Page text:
Portugal’s Coverflex raises a €15M Series A to make employee benefits more flexible and engaging

In the current environment, Start-ups are having to do a couple of seemingly contradictory things at the same time. Firstly, they have to keep employees (the ones they want to keep, at least) happy. The other is attract new employees in a market where there remains fierce competition for talent. In their armoury to address this, they have ‘employee benefits’, whether it be mental health sessions or restaurant vouchers. However, many of these schemes leave something to be desired.

The “employee benefits & well-being” market is said to be worth €200 billion, and Europe makes up more than 40% of that market.

However, employee benefits engagement hovers around 20%, meaning companies waste a lot of money on unused packages.

Coverflex, a startup out of Portugal, thinks it has at least part of the answers.

Its solution claims to allow a company to design more bespoke employee compensation such as health insurance, meal allowance, fringe benefits and discounts by aggregating multiple providers. It says its platform then allows companies to reduce costs costs with tax-efficient benefits while giving employees more value and improving their financial literacy on compensation and benefits.

It’s now pulled in a €15 million Series A led by Paris-based CVC SCOR Ventures. Breega (pre-seed lead investor) re-invested as did MS&AD, Armilar, Stableton, BiG Start Ventures and Shilling. Angels participating include Firmin Zocchetto (CEO at PayFit), Job van der Voort (CEO at Remote), Humberto Ayres Pereira (CEO at Rows), Alessandro Petazzi (Co-founder of Musement), and Davide Dattoli (Founder of Talent Garden), among others.

In a statement, Miguel Amaro, Coverflex CEO said: “In the current macro environment, this Series A round validates our ambitious vision, product-market fit in Portugal, and a market opportunity in Europe, especially in Italy.” The company plans to target that country aggressively in the future.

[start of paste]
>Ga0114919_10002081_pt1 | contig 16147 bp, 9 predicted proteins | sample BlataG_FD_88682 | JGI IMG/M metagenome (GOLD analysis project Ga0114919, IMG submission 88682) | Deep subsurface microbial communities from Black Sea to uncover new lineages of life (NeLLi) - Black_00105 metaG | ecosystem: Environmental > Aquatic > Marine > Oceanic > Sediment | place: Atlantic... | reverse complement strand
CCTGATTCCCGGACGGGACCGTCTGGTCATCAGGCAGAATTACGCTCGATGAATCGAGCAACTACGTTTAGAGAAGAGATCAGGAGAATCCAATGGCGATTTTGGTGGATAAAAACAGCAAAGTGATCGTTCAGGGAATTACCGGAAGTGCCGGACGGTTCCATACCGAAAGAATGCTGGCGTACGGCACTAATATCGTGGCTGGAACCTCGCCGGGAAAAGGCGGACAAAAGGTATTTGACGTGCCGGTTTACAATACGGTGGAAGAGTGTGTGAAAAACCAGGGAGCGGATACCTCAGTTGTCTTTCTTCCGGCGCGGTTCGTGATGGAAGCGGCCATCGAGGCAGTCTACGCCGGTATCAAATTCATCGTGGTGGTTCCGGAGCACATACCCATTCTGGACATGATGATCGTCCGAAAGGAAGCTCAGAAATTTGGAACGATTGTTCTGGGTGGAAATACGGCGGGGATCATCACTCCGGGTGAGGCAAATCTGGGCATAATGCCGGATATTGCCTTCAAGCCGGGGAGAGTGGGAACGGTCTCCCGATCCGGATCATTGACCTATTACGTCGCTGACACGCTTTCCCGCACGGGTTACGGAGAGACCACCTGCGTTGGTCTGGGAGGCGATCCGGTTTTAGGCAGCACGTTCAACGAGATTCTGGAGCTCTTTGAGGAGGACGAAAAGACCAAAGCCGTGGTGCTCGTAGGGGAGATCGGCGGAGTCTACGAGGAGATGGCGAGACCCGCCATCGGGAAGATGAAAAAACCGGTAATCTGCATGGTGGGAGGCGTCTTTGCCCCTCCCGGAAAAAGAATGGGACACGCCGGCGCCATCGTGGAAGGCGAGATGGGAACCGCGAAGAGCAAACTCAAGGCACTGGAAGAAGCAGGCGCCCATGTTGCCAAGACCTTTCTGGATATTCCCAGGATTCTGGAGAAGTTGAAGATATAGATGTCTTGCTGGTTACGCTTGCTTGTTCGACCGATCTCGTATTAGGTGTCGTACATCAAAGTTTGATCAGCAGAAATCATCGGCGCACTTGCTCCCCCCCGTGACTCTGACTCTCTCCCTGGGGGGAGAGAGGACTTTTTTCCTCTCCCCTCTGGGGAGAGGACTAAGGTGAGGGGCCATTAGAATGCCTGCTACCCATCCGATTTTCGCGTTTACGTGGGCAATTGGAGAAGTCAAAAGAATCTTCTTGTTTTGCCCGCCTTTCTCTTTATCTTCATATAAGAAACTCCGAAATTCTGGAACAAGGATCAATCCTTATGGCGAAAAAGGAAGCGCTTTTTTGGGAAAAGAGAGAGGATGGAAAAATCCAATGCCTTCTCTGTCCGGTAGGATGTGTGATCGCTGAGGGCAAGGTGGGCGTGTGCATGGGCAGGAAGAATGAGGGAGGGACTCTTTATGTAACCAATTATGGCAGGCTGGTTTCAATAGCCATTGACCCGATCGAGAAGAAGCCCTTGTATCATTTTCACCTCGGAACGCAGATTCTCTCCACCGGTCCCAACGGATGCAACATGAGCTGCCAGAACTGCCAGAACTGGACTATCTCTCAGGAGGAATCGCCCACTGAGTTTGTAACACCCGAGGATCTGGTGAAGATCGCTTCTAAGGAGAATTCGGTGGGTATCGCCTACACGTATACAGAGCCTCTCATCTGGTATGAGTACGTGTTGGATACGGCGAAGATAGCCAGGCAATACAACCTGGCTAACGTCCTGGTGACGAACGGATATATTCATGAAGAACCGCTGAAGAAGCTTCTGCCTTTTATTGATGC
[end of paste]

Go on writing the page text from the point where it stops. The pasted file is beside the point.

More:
Will Thorne, Head of SCOR Ventures who joins the company’s board, also commented: “Employers have an opportunity to reshape employee benefits management and improve employee satisfaction while closing the care and protection gap using a new generation of tools and services. Coverflex empowers companies and staff to deliver this ambition.”

Coverflex claims to have 3,600 clients, including Santander, Natixis, OysterHR, Bolt, Emma, Revolut and Smartex, with 70,000 active users, who, it says, use Coverflex more than 8 times on average per month.

Portugal’s Coverflex raises a €15M Series A to make employee benefits more flexible and engaging by Mike Butcher originally published on TechCrunch

3 investors explain why earned wage access startups are set to cash more checks

It always feels good to get paid, so it’s no surprise that a payroll model like earned wage access (EWA), which lets employees withdraw their accrued wages at any time, has exploded in popularity.

The pandemic certainly played a big role in helping people understand the benefits of being able to treat their accrued salaries like a small bank account. While wage advances and payday loans have been around for much longer, they serve a very different purpose. With EWA, since you’re only accessing money you’ve already earned, there’s no risk of accumulating debt, and workers can better manage their finances.

The potential for this model is huge, but the industry is still very much in its early stages. Several countries don’t yet have an EWA provider, and in most others, providers are still taking their first steps.

Jennifer Ho, partner at Integra Partners, is confident that the EWA industry is going to keep growing after positive early interest. “In 2021, over $1.13 billion was raised by startups offering EWA products. Due to changing lifestyles, rising costs of living and the residual impact of COVID-19, many small and medium-sized enterprises have grown dependent on EWA,” she said.

That’s not to say there aren’t some issues. Most EWA providers are still experimenting to find out what works, and the business models vary widely, which is a symptom of an industry trying to find its footing. Two of the more prominent models involve either charging the employer a flat fee or charging employees per transaction.